7. Anonymous April 21, 2013 at 10:14 am #

    Please, this was just an excuse the DRD and Unionists were waiting for. This could have been sorted out with minimum fuss. If it was in the East, do you honestly think it wouldn't have been amended?

    Catch yourself on.

  8. Anonymous April 21, 2013 at 5:22 pm #

    There's some truth in the above comment in that there was a dedicated campaign by a grouping of Derry people.However Danny Kennedy was the Minister in charge and reacted positively to the case put forward by that group.One might ask what the previous Minister had done to advance the upgrade.

  9. giordanobruno April 21, 2013 at 6:05 pm #

    Of course people are playing politics here, on both sides. That is par for the course.
    Unfortunately both Sinn Fein and DUP are happy to ride roughshod over environmental concerns in the name of the overriding cause.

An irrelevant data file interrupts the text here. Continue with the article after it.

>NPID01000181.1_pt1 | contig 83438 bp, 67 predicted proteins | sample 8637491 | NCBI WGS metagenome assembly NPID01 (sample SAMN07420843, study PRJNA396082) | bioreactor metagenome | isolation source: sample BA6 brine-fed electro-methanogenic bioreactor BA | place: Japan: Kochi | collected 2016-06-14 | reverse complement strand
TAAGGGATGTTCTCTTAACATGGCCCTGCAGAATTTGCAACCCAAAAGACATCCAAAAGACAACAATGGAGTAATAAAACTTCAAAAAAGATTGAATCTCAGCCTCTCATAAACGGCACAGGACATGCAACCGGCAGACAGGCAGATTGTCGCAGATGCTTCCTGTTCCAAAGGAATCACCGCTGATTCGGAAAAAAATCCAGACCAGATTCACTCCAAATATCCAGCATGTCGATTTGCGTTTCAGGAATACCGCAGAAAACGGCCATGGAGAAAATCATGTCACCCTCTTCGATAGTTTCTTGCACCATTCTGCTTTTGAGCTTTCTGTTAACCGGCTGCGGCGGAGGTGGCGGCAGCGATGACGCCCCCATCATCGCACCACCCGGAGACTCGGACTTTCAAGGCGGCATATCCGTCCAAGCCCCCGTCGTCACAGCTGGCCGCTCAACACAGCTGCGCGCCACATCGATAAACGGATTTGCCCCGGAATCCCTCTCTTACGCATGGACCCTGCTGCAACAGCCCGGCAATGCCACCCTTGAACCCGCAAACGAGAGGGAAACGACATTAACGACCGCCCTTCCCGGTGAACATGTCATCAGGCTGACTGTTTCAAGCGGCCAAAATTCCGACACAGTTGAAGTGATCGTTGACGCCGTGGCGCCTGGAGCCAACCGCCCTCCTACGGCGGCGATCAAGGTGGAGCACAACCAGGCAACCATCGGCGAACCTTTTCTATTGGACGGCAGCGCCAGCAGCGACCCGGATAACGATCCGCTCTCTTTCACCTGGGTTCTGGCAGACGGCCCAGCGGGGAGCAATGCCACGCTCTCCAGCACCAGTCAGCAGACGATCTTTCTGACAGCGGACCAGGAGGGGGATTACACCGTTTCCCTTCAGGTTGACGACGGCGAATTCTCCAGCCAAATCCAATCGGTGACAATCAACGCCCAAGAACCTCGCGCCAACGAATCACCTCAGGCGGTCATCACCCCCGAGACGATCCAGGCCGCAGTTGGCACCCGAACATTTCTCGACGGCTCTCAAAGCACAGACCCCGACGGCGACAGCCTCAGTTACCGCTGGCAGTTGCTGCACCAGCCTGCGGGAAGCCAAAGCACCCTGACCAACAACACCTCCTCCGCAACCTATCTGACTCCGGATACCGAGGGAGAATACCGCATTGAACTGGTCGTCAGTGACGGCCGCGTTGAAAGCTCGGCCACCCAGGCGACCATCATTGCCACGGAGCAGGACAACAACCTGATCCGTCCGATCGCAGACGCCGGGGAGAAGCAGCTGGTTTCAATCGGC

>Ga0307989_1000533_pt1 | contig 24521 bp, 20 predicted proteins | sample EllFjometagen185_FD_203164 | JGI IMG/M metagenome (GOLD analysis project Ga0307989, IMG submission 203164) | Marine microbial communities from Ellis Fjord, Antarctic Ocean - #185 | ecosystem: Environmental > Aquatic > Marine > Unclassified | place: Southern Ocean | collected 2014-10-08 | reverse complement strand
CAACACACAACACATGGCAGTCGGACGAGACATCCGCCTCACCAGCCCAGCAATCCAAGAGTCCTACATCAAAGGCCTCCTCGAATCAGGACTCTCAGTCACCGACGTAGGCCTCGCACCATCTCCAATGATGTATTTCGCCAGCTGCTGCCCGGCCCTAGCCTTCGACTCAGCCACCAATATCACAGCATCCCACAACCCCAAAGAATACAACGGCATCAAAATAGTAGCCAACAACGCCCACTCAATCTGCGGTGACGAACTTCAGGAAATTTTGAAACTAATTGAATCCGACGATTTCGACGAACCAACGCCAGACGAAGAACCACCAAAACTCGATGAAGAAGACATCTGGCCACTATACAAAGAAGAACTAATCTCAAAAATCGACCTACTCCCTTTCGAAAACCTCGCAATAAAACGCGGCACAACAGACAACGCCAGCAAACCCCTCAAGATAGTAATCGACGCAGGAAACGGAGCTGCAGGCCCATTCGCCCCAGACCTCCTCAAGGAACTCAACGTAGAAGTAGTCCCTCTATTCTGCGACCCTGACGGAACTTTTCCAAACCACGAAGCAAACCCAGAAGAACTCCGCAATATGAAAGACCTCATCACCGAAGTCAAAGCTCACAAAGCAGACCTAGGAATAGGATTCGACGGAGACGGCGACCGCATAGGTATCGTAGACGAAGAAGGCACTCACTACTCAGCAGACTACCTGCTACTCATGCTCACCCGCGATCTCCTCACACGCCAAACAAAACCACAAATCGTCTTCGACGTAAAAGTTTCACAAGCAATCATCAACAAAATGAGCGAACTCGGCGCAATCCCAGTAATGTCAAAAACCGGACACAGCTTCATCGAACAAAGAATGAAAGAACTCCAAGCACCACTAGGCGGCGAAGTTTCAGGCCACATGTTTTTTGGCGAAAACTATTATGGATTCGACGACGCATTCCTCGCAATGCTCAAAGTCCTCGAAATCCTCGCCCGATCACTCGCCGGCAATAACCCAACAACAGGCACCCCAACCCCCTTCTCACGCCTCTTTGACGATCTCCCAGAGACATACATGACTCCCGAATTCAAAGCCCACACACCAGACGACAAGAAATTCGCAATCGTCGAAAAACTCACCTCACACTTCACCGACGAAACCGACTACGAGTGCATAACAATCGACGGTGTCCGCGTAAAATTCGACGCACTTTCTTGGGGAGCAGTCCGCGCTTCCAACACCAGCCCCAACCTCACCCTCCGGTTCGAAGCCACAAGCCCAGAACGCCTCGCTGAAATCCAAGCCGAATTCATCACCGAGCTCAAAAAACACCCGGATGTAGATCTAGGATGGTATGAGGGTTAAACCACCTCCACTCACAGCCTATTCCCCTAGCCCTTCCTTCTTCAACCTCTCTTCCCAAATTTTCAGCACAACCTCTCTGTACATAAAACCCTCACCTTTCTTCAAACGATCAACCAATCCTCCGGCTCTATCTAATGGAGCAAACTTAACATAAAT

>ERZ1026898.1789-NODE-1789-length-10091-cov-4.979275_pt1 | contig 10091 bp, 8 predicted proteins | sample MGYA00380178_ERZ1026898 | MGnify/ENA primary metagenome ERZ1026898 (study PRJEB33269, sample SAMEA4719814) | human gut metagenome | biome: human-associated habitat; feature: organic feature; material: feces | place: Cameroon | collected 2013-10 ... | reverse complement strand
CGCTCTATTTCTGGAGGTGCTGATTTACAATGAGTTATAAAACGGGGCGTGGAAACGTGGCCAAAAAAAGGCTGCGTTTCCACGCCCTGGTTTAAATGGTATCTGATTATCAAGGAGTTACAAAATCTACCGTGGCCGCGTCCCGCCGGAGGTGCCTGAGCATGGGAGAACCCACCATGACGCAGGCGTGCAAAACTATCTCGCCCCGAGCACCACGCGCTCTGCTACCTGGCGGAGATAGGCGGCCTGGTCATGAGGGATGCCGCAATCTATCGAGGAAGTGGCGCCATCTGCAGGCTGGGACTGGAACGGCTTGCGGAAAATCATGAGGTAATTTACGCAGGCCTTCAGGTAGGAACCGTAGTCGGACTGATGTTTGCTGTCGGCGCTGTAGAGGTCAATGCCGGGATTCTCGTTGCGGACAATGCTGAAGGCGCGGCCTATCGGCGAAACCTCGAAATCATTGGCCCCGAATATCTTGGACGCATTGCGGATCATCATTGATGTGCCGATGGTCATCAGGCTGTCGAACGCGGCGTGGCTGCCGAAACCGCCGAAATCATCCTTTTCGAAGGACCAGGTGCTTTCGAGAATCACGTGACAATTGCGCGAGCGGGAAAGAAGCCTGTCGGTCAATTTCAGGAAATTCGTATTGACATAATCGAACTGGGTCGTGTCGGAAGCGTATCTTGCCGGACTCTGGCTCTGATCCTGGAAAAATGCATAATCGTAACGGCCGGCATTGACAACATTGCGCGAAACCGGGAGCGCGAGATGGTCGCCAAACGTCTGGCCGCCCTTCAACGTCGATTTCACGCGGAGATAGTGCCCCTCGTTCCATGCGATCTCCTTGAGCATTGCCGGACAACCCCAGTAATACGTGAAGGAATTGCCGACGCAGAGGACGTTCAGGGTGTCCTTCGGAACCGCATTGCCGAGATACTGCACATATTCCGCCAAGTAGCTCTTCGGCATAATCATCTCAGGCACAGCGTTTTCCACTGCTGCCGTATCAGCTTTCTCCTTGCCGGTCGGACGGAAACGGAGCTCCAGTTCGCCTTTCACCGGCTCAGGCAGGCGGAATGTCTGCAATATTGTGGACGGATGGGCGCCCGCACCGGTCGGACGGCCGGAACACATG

Why were the proper assessments not done at the time? Was no-one aware of the habitats directive? If not why not?

  10. Anonymous April 24, 2013 at 12:12 am #

    The Environmental Impact Assessment was carried out in considerable detail – http://www.a5wtc.com/Environmental_Statement.aspx; the judge's decision related to an Appropriate Assessment for the Foyle & tributaries Special Area of Conservation, which he decided should have been carried out, despite the fact that (as allowed by the Habitats Regulations) a screening exercise was carried out which determined that the Appropriate Assessment wasn't required as there would be minimal impact on the SAC – http://www.a5wtc.com/Public_Inquiry_Deposit_Documents.aspx (see Environmental Reports – Habitats Regulations Screening Reports). Part 5 of the decision ( http://www.courtsni.gov.uk/en-GB/Judicial%20Decisions/PublishedByYear/Documents/2013/%5B2013%5D%20NIQB%2030/j_j_STE8771Final2.htm paragraph 115) states that because the judge had found against the Department he had no discretion in relation to quashing the Drd Minister's decision. This wasn't a case of any Minister or the Department making a mistake or missing something – all the environmental experts (the consultants and the Environment Agency) had advised that an Appropriate Assesment wasn't required – why would engineers or politicians with no knowledge of environmental legislation over-ride this advice?